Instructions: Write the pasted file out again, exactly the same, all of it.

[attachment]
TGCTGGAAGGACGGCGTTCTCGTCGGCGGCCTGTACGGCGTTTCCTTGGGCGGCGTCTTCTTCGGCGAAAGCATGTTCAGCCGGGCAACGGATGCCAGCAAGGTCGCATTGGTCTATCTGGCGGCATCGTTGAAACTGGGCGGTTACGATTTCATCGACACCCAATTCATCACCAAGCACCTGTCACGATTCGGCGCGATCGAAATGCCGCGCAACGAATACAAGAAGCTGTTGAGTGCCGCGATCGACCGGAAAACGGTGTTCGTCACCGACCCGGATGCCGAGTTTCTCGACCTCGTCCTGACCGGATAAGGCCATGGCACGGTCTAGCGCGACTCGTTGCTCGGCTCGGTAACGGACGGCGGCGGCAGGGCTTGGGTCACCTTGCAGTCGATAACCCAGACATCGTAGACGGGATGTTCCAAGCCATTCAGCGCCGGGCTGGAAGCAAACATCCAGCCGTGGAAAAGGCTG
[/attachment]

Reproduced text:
TGCTGGAAGGACGGCGTTCTCGTCGGCGGCCTGTACGGCGTTTCCTTGGGCGGCGTCTTCTTCGGCGAAAGCATGTTCAGCCGGGCAACGGATGCCAGCAAGGTCGCATTGGTCTATCTGGCGGCATCGTTGAAACTGGGCGGTTACGATTTCATCGACACCCAATTCATCACCAAGCACCTGTCACGATTCGGCGCGATCGAAATGCCGCGCAACGAATACAAGAAGCTGTTGAGTGCCGCGATCGACCGGAAAACGGTGTTCGTCACCGACCCGGATGCCGAGTTTCTCGACCTCGTCCTGACCGGATAAGGCCATGGCACGGTCTAGCGCGACTCGTTGCTCGGCTCGGTAACGGACGGCGGCGGCAGGGCTTGGGTCACCTTGCAGTCGATAACCCAGACATCGTAGACGGGATGTTCCAAGCCATTCAGCGCCGGGCTGGAAGCAAACATCCAGCCGTGGAAAAGGCTG